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Comment: The Trouble with the Big Law business model – by George Beaton

What is being called the Big Law business model is in trouble. And it’s not unreasonable to ask if we are witnessing the last days of the Big Law business model.

What is being called the Big Law business model is in trouble. And it’s not unreasonable to ask if we are witnessing the last days of the Big Law business model.

As recently as a few weeks ago, The Lawyer in London published a range of prognostications about the shape and fate of large law firms in 2018. For partners in large law firms the articles don’t make entirely comfortable reading. But, The Lawyer – and almost all law firm leaders and observers of large law firms – miss the real point.

The reality of 2018 and beyond may turn out to be a great deal worse and much more varied than The Lawyer suggests. And they apply to all law firms not just big ones. Here’s why.

Big Law is not about big law firms

Big Law is a description of the business model used by firms generating more than 99% of law firm revenues today (that is, it excludes micro and sole practitioner firms and the handful of alternative business model firms such Riverview Law). Big Law is not about big law firms.

The distinction between the Big Law business model and big (or small) law firms is critical to an understanding of why we argue the BigLaw business model is in trouble.

Let me explain by starting with some history. In 1819 the firm we know today as Cravath Swaine & Moore LLP was founded in New York. Early in the 20th Century Paul Cravath enunciated the principles of a system to train associates rigorously and promote exclusively from within. To quote the firm’s website: “The rotation path fosters collaboration and eliminates the need for associates to compete for work, clients, training or bonuses. The Cravath System places a premium on efficiency and quality of work that no other firm matches, and it was through this value system, which we still use today, that Cravath created a new model for American law firms.”

What Paul Cravath really invented was the foundation for the contemporary Big Law business model. The modest claim to be “a new model for American law firms” is a big (pun intended) understatement. The model rapidly became the basis of the Magic Circle and White Shoe firms of London and the USA – and every other law firm that strives to learn from and copy the model.

In the great industrial boom of the post World War II era firms seized on the Cravath model and turned it into what is now the Big Law business model. The Big Law model enabled the massive growth of firms throughout the Anglo-American world – and has generated the fabled incomes of the equity partners of BigLaw firms for more than 60 years.

BigLaw business model
The Big Law business model is built on six key elements. These work together and no one is more important than another:

1.    Attraction and training of top legal talent,
2.    ‘Leveraging’ of these full-time lawyers to do the bulk of the work serving clients,
3.    Creation of a tournament to motivate the lawyers to strive to become equity partners (the idea of a tournament is akin to Roman gladiator contests and the subject of a seminal book),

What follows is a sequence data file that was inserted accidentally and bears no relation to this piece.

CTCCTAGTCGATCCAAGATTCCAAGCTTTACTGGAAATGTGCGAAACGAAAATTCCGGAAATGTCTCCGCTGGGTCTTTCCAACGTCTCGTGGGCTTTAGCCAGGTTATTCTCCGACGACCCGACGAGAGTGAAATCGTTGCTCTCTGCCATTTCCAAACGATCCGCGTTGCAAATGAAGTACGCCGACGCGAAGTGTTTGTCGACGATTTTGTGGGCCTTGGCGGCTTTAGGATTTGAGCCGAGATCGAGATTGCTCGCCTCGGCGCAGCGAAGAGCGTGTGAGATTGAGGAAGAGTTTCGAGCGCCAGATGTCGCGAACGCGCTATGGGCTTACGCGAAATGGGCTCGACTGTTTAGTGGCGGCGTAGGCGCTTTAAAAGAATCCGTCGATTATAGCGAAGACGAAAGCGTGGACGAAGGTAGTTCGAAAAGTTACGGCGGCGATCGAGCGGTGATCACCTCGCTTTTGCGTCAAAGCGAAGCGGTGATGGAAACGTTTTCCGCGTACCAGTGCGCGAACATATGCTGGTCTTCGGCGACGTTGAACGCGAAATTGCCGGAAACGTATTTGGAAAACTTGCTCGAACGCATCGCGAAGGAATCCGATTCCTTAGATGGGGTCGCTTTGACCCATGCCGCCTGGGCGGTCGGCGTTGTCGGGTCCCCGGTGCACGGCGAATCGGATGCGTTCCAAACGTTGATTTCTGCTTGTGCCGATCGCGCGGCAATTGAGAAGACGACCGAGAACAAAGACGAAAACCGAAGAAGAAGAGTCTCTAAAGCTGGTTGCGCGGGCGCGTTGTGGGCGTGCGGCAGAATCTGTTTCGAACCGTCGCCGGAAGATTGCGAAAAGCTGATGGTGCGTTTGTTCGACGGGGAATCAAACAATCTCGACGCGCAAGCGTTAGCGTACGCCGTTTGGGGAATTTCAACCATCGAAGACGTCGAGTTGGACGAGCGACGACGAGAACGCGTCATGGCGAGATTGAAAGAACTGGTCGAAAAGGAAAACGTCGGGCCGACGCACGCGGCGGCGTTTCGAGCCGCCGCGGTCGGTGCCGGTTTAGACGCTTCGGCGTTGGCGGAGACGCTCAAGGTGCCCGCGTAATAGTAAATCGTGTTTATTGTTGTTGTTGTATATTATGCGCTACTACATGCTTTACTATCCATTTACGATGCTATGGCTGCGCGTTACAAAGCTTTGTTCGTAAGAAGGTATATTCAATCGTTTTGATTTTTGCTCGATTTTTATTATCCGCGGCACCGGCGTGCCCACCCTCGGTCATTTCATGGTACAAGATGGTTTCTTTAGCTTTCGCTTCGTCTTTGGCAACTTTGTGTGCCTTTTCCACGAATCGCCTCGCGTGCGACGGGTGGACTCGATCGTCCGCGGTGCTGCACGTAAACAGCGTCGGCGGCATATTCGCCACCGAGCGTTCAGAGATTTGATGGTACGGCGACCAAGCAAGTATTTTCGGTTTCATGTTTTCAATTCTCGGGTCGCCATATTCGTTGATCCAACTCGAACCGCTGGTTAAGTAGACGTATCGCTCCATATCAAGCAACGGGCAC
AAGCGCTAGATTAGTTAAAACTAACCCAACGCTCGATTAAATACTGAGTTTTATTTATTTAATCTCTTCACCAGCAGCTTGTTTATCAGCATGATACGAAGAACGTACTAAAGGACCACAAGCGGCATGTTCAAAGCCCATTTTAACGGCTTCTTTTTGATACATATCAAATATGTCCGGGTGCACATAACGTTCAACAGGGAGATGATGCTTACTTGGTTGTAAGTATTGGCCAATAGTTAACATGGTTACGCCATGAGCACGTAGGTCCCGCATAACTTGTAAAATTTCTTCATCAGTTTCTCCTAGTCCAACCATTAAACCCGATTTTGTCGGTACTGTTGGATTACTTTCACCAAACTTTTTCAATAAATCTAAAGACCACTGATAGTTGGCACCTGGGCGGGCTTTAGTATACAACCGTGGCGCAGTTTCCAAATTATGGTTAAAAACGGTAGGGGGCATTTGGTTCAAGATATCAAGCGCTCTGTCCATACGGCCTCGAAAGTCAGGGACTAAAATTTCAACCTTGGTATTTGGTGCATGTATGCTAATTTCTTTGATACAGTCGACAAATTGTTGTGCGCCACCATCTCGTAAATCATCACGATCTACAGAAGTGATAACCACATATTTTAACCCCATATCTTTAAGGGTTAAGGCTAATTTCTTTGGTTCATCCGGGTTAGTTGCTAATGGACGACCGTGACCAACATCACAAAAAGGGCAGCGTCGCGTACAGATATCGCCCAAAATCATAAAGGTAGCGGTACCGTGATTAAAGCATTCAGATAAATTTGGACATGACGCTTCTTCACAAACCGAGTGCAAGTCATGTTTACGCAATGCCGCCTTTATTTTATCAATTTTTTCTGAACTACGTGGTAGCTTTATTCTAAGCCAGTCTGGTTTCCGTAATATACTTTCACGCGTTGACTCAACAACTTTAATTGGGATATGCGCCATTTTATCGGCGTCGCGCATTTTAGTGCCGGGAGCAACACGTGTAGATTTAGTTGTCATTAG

4.    Tight restriction on the number of equity owners,
5.    Structuring as a partnership, and
6.    Charging high hourly rates (which is or at least until very recently has been possible because of the mystique associated with legal advice).

The consequences of the BigLaw business model as set out above are these:

A.    Firms treat their lawyers as fixed costs (because of viewing them as a form of sunk cost and the time it takes to bring them to full productivity) plus most other costs are regarded as fixed too,
B.    Firms pay their lawyers high salaries to win in the war to attract the very best talent,
C.    Firms drive high utilisation from their lawyers (although it should be noted Australian and British utilisation is much lower in comparable American firms),
D.    Profit – measured as profit per point of equity on issue – is maximised and as a result the average equity partner in a BigLaw business model firm earns far more than they if they were employed as in-house lawyers,
E.    Profit is taken today and none is retained and as result partnerships have no balance sheets on which to rely for investment or rainy days, and
F.    The clients bear the risk of time-based fee arrangements.

Are we witnessing the last days of the Big Law business model?

In a word I believe the answer is Yes. Many researchers and commentators are accumulating the evidence.

Because today’s Big Law business model is a consummate money-making machine for its owners, we can expect these firms to flex and strive to adapt the BigLaw business model. They will not roll over while facing the onslaught of adverse secular trends in the industry.

But, as Clayton Christensen pointed out in The Innovator’s Dilemma and more recently in Harvard Business Review with specific reference to law firms, this is a huge and improbable task.

The basis of this article was first published in the Beaton Capital Blog and presented at the 6th Janders Dean Legal Knowledge & Innovation Conference in September 2013 by the first author.

Further reading
If you found this post of interest, you can find more on related topics here

+ BigLaw at sea. Red Ocean or Blue Ocean?

+ Firms need reinvention in tough times

+ For most law firms the pyramid has to change

+ Is anything really changing in BigLaw?


101217_Beaton_Portrait-0450About the author: Dr George Beaton is a director of Beaton Capital and Beaton Research + Consulting and may contacted at